VIDEO: Space Coast Sports Hall of Fame’s Willie ‘Ric-Rac’ Wright Magical On Field, Court
By Maria Sonnenberg // July 20, 2022
Space Coast Sports Hall of Fame
ABOVE VIDEO: Many years have passed since Wille “Ric-Rac” Wright attended the African-American-only Monroe High School in the early 1960s, but his former coach says watching Wright on the field and the basketball court was magical.
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BREVARD COUNTY, FLORIDA – A child’s game that has never grown old is Ric-Rac, the one-person paddleboard game with the paddle attached to the ball via an elastic string.
The little attached ball can go incredibly fast and in unexpected directions, given half a chance.
Like the game for which he was named, Willie “Ric-Rac” Wright as a high school athlete was nimble and moved in unpredictable ways.
“He is the only player I’ve ever known who could run at 50 miles an hour, stop on a dime and take off at 50 miles an hour in the opposite direction,” said Rockledge Councilman Richard Blake, who once was Wright’s football and basketball coach at Cocoa’s Monroe High School.
Many years have passed since Wright attended Monroe in the early 60s, but Blake still remembers his star athlete fondly.
“He had the strength, the size and the speed,” said Blake. “He had all the credentials.”
Blake was fortunate to coach many talented players, but even after decades have passed, Wright remains at the top. If Wright had a fault, however, it was the timing of his birth.
“Ric-Rac was born too soon,” said Blake. “These days, all the great schools like Notre Dame, Georgia Tech and University of Florida would have been all over him, because he was that good.”
Unfortunately, Wright grew up in the 50s and 60s, when segregation was part of the daily routine. White students went to Cocoa High School, while African-American kids attended Monroe High School, where Blake first discovered Wright.
“Ric-Rac, as good as he was, couldn’t attend Cocoa High because he was black,” said Blake.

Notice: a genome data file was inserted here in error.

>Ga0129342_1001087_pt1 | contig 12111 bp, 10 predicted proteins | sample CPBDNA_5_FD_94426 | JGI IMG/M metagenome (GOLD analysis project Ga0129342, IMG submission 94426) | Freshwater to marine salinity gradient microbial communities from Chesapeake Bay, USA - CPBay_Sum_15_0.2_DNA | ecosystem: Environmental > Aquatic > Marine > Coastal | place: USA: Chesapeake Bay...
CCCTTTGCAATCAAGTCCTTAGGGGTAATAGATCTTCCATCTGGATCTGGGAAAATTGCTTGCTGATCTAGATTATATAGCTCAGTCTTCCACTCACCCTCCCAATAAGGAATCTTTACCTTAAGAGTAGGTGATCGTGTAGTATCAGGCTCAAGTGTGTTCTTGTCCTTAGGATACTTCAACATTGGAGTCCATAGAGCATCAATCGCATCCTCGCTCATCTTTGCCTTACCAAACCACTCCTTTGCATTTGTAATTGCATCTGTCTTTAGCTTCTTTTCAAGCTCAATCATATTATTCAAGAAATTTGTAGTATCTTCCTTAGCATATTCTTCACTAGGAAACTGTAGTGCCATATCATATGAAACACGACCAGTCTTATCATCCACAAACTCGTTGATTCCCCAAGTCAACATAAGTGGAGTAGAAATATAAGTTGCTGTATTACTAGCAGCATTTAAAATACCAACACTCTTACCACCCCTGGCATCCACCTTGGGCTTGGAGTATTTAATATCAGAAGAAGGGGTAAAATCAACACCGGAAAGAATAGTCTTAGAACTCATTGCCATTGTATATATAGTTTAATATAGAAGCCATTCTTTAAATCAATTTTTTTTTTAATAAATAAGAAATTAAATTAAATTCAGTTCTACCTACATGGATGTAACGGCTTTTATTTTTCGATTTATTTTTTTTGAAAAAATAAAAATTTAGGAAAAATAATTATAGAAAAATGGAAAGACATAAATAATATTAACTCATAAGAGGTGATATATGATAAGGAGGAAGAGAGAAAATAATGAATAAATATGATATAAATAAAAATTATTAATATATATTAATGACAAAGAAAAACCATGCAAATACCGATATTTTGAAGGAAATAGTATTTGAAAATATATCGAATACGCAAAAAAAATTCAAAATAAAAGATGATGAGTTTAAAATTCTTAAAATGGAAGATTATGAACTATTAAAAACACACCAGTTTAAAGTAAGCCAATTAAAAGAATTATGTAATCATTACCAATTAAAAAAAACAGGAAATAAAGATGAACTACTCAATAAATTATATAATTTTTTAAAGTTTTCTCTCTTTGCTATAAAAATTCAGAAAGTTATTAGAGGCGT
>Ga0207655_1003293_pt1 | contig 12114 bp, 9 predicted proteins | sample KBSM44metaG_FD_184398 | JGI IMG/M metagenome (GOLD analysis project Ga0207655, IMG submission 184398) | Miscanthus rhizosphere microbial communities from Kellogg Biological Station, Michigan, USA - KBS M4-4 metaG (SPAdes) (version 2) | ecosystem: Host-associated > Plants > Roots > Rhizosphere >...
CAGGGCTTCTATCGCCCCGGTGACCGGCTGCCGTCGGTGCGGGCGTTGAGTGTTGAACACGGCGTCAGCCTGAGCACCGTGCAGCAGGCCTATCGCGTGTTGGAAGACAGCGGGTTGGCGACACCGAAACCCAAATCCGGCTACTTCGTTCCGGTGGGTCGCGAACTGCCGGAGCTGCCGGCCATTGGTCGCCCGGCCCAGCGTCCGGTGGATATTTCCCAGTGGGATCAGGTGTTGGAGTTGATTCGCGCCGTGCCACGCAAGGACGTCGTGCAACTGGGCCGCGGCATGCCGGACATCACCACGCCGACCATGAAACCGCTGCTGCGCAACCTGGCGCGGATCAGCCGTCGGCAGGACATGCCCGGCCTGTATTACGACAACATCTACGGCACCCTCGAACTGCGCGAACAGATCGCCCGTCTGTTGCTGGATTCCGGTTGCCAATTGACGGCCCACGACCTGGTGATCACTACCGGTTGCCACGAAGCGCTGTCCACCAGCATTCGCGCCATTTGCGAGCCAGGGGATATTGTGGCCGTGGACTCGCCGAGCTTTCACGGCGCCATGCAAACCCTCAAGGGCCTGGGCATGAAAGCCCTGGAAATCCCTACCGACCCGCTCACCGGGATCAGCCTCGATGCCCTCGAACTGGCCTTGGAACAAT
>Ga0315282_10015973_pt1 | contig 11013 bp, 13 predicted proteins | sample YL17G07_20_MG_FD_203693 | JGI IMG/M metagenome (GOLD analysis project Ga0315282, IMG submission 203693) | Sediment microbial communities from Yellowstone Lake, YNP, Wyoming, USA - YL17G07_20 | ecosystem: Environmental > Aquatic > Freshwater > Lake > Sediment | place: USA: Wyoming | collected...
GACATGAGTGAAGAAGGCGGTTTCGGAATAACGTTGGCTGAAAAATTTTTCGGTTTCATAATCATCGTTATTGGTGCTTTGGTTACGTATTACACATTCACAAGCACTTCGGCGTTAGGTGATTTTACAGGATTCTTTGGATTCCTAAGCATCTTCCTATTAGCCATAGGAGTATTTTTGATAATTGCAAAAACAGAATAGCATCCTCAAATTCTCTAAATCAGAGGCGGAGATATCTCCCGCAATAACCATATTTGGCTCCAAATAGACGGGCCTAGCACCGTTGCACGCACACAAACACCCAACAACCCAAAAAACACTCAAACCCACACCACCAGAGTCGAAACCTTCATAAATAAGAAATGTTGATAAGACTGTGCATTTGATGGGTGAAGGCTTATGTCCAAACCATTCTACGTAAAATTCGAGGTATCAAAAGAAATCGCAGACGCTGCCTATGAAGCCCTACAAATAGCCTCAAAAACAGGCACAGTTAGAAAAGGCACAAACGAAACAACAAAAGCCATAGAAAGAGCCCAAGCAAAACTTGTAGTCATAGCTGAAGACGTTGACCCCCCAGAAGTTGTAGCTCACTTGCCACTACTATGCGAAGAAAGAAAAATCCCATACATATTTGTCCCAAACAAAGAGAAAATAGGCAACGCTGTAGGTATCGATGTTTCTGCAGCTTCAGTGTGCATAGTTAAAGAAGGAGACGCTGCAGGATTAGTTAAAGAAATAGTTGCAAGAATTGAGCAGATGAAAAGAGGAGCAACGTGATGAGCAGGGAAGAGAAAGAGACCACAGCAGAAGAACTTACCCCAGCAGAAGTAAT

While the adults tried to keep the two races apart, the kids often practiced integration on their own time.
“The funny part is that the white kids and the black kids would get together on weekends to play football in the city playground, but come Monday morning, everybody went to their separate schools,” said Blake.
To Blake, watching Wright on the field and the basketball court sometimes seemed magical.
“He was one of the best running backs I’ve ever seen,” said Blake, who is still in awe when he recounts the time Wright scored five touchdowns in one game.
Football wasn’t the only sport for Ric-Rac. “He was also excellent at basketball,” said Blake.
When Wright graduated from high school, there were no college scouts ready to sign him. Florida schools of higher education were notorious for their segregationist policies, so Wright headed for the Army and afterward, a stint with the Daytona Sharks.
“At that time, there were very few blacks who made it to the NFL,” said Blake.
“I don’t doubt that if Ric-Rac had been born a little later, he would have made it to the NFL.”
Though decades have passed, people still remember Ric-Rac.
“People in this area, no matter if they’re black or white, still talk about him,” said Blake.
“My son, who played football for the Miami Dolphins, used to ask me if Ric-Rac walked on water because I talked so highly of him. I’ve seen the very best of players, and Ric-Rac was up there with the best. God blessed him with so much talent.”
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